The procedure of free COVID-19 consultation services was as follows. First, at the start of the conversation, the participant was required to answer a list of questions regarding their respiratory symptoms and provide detailed travel and exposure histories for screening. Participants who were not suspected of being infected with COVID-19 could proceed to the next step. Next, the participant was required to answer a yes or no question to confirm their willingness to participate voluntarily. After answering this question affirmatively, the participant was directed to complete the self-report questionnaire. Then, a clinician would communicate with the participant regarding their symptoms and psychological state, whether they had developed COVID-19, prevention and control of the disease, and any questions they had, until the participant actively ended the online consultation. Finally, the participant was directed to complete the self-report questionnaire again.

    Data Collection

    The study instrument comprised a structured questionnaire packet including the following five sections.

    1. General Information

    The general information section included questions about the respondent’s name, gender, age, education level, and occupation.

    2. Psychological State

    The General Health Questionnaire-28 (GHQ-28) was used to evaluate the respondents’ psychological state. The GHQ-28 contains 28 items and is composed of four factors, namely physical condition, anxiety/insomnia, social dysfunction, and severe depression [13]. Each item is rated on a 4-level scale. The higher the total score, the greater the respondent’s psychological stress. A total GHQ-28 score of ≤5 points indicates that the subject has no psychological stress, 6-11 points indicates mild to moderate psychological stress, and >11 points indicates severe psychological stress.

    3. Concerns About COVID-19

    This section contained questions regarding the respondents’ concerns about the COVID-19 pandemic, including whether they worried about the COVID-19 pandemic, and to what degree; they were also asked whether they mostly worried about the dangers of the disease, the risk of infection of family members and friends, isolation from their family and/or social environment, or the effects on their functional ability. Each item was evaluated by a dichotomy (yes or no) or a 9-level score from 1 (mild) to 9 (severe).

    4. Disease Knowledge

    Questions about the respondents’ disease knowledge included their self-assessed risk, self-perceived seriousness of infection and difficulty of treatment, sufficiency of disease knowledge, and level of preparation for the epidemic. Each item was evaluated by a dichotomy (yes or no) or a 9-level score from 1 (high/disagree) to 9 (low/agree).

    5. Hospital Treatment Need

    In this section, the respondents self-assessed their need to go to a hospital for further medical treatment. This need was also rated on a 9-level scale, from 1 (not needed) to 9 (needed).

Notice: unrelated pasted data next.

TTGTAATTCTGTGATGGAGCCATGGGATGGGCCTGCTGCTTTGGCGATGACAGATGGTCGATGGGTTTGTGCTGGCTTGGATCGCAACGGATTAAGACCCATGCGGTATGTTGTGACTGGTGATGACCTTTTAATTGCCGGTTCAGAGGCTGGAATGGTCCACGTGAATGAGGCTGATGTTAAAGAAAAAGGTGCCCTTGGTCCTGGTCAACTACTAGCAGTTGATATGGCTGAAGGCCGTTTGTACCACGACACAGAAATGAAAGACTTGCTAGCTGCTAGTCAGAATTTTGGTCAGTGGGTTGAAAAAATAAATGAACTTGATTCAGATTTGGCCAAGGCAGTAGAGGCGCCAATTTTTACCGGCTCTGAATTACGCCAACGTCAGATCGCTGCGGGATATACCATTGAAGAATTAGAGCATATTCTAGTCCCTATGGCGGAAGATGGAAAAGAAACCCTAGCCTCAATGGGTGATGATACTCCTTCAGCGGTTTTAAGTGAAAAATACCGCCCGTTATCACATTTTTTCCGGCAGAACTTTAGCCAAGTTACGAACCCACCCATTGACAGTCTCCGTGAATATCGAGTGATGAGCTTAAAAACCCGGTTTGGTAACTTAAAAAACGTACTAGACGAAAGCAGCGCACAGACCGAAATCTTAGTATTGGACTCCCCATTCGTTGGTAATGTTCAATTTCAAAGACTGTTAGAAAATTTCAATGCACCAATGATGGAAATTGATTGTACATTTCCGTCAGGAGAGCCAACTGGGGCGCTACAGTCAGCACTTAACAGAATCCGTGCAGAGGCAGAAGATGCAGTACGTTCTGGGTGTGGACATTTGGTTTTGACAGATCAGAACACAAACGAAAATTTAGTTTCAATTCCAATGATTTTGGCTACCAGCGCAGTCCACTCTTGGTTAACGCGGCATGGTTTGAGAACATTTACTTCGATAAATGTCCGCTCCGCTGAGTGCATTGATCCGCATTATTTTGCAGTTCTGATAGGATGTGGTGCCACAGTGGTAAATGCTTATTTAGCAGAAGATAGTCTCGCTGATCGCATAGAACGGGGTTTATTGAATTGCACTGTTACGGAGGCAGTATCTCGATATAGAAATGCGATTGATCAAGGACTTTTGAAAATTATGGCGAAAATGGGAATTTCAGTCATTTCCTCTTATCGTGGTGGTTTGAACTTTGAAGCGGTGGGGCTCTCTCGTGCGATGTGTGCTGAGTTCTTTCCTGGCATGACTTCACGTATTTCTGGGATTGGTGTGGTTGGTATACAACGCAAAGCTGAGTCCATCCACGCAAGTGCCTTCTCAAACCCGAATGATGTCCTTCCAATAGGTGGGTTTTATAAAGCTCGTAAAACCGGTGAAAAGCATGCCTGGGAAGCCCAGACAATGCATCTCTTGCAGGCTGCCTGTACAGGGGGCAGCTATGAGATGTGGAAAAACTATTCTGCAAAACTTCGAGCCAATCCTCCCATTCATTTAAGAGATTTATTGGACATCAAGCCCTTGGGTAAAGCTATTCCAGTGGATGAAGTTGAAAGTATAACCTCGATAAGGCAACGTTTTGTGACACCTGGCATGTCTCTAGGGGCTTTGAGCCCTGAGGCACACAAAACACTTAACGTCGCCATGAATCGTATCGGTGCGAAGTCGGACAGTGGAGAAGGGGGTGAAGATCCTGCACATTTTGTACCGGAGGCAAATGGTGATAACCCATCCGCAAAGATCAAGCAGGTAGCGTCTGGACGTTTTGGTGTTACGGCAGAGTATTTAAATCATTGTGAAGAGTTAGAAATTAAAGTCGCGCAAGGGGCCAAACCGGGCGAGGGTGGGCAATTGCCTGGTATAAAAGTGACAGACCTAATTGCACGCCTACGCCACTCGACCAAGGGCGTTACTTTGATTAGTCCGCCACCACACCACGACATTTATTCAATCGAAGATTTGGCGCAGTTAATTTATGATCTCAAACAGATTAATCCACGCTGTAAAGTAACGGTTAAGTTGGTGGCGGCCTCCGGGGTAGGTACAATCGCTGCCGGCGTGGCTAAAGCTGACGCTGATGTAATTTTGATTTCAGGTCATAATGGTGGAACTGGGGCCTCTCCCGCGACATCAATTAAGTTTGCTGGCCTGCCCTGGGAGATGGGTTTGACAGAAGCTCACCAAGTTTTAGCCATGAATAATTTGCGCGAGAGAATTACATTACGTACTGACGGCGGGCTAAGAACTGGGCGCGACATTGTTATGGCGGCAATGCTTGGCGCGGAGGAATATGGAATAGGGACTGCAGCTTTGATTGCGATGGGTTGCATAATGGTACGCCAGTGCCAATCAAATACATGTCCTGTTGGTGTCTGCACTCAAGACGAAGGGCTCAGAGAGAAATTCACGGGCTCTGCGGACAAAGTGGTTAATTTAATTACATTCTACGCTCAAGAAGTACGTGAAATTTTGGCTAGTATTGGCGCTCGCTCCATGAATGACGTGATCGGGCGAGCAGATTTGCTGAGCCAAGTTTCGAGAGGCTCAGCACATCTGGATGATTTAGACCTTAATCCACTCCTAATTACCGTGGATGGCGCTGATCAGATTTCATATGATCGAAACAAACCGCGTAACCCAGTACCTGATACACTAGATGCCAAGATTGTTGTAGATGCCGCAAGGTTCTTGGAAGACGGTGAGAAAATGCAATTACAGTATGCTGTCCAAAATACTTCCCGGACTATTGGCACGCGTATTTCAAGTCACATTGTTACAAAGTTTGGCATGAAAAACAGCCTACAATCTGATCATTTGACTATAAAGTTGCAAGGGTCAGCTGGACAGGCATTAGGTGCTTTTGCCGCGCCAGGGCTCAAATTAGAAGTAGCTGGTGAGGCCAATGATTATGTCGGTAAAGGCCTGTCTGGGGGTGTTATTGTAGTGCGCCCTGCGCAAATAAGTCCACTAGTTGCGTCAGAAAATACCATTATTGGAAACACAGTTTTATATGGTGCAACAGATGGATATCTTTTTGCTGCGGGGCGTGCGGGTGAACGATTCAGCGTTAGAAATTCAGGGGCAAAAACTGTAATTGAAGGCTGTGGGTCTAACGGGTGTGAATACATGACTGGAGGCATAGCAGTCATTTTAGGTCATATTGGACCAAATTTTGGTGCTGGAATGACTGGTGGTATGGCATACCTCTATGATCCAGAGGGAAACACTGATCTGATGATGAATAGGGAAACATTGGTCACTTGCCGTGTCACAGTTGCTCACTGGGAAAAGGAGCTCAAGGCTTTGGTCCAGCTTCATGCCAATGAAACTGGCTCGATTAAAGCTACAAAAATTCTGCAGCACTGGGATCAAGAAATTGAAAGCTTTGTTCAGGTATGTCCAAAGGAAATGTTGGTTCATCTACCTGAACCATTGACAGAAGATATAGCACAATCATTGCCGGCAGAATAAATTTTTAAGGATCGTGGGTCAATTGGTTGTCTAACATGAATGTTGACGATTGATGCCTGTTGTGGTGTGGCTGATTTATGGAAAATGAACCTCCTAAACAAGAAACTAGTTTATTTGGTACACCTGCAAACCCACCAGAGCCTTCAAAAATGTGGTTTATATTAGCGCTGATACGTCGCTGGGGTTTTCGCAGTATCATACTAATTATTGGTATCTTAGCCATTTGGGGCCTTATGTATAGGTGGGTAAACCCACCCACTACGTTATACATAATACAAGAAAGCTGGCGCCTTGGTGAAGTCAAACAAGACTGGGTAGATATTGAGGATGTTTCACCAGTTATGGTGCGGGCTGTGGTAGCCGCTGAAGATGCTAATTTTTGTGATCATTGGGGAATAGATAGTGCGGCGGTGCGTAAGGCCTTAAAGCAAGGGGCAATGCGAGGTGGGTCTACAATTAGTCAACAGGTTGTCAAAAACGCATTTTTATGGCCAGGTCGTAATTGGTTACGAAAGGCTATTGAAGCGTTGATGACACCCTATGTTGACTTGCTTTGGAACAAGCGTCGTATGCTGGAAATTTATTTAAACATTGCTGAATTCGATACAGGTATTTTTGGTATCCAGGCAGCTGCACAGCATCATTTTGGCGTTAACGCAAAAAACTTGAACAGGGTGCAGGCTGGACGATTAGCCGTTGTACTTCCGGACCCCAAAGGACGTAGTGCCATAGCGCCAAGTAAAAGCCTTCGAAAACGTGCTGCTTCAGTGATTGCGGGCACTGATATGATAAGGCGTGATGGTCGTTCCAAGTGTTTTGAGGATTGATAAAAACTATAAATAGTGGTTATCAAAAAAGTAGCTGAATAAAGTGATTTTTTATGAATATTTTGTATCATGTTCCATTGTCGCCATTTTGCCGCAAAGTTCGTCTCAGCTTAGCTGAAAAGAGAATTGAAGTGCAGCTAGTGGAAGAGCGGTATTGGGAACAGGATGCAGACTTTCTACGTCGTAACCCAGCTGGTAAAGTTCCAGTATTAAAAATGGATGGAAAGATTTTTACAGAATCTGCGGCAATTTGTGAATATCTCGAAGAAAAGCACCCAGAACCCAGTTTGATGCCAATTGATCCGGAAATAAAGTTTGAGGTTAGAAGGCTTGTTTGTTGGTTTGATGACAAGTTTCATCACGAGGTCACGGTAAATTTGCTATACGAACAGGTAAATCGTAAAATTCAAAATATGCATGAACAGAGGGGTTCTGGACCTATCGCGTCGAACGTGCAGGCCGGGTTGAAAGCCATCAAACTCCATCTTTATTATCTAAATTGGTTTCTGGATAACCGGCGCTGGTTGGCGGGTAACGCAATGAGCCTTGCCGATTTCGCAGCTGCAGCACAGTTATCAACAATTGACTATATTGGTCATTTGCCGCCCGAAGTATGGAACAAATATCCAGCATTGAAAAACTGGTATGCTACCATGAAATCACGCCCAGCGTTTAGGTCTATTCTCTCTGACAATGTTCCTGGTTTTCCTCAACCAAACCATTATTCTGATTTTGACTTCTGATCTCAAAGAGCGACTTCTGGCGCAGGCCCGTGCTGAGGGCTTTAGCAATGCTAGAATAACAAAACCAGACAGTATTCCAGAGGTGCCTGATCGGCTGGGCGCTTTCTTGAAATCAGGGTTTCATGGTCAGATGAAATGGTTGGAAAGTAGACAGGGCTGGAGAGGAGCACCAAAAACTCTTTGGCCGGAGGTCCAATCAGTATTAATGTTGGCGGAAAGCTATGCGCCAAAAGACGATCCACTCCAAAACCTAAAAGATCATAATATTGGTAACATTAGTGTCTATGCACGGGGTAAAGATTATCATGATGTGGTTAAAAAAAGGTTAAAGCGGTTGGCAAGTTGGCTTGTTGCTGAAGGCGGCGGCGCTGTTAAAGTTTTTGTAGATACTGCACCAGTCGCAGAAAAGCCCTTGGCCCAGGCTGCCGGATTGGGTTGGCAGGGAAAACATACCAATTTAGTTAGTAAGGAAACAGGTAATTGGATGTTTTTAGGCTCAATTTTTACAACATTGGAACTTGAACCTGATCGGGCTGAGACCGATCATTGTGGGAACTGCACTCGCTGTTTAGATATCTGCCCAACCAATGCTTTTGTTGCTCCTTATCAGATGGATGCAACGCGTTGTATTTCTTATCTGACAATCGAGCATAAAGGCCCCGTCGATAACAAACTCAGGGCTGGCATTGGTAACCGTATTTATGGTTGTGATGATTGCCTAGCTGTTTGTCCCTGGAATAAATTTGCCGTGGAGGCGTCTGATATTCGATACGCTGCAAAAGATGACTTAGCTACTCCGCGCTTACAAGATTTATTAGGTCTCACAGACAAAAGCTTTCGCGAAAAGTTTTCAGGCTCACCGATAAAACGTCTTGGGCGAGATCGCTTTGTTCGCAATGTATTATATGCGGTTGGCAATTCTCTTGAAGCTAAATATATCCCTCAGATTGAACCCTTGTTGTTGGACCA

The questionnaire administered before the internet consultation contained sections 1 to 5, and that administered after consultation contained sections 2 to 5.

    Statistical Analysis

    The data were organized and analyzed using SPSS 25.0 software (IBM Corporation). Measurement data were expressed as mean (SD), and the independent sample t test was adopted for comparison between groups. For categorical data, frequencies and percentages were used, and the chi-square test was adopted for comparisons between groups. A two-tailed P value <.05 was considered statistically significant.


    Results

    Characteristics of the Participants

    A total of 1530 people filled out the questionnaire before and after the internet consultation. The average age of the 1530 respondents was 38.9 years (SD 9.9); 998 (65.2%) were women and 532 (34.8%) were men. Among the 1530 respondents, 1101 (72.0%) were aged 18 to 40 years and 429 (28.0%) were older than 40 years. Regarding the respondents’ education levels, 96/1530 (6.3%) had a master’s degree or higher, 307/1530 (20.1%) had a bachelor’s degree, 678/1530 (44.3%) had a high school diploma, and 449/1530 (29.4%) had a junior high school education or below. Of the 1530 respondents, 212 (13.9%) were professionals (teacher/lawyer/student), 586 (38.3%) were employed in enterprises and institutions, 512 (33.5%) were laborers and service workers, and 220 (14.4%) had other occupations (retired, freelancer, or unemployed).

    General Information About the Internet Consultations

    A total of 4120 internet consultations were performed from January 26 to February 1, 2020. The number peaked on the first day and then gradually declined (Figure 1). The topics of discussion during the consultation mainly included respiratory symptoms such as cough, expectoration, and fever, accounting for 2489/4120 (60.4%) of the total consultations (Table 1). COVID-19 knowledge and anxiety and fear were the subjects of 1023/4120 consultations (24.8%) (Table 1). In the first 7 days, 5 people with fever and exposure histories were screened, and 136/1530 (8.9%) of the respondents needed to go to a hospital.

    Figure 1. The change in the number of internet consultations with time.
    View this figure
    Table 1. Topics discussed during the internet consultations (N=4120).
    View this table

    Degrees of Psychological Stress Before and After the Internet Consultation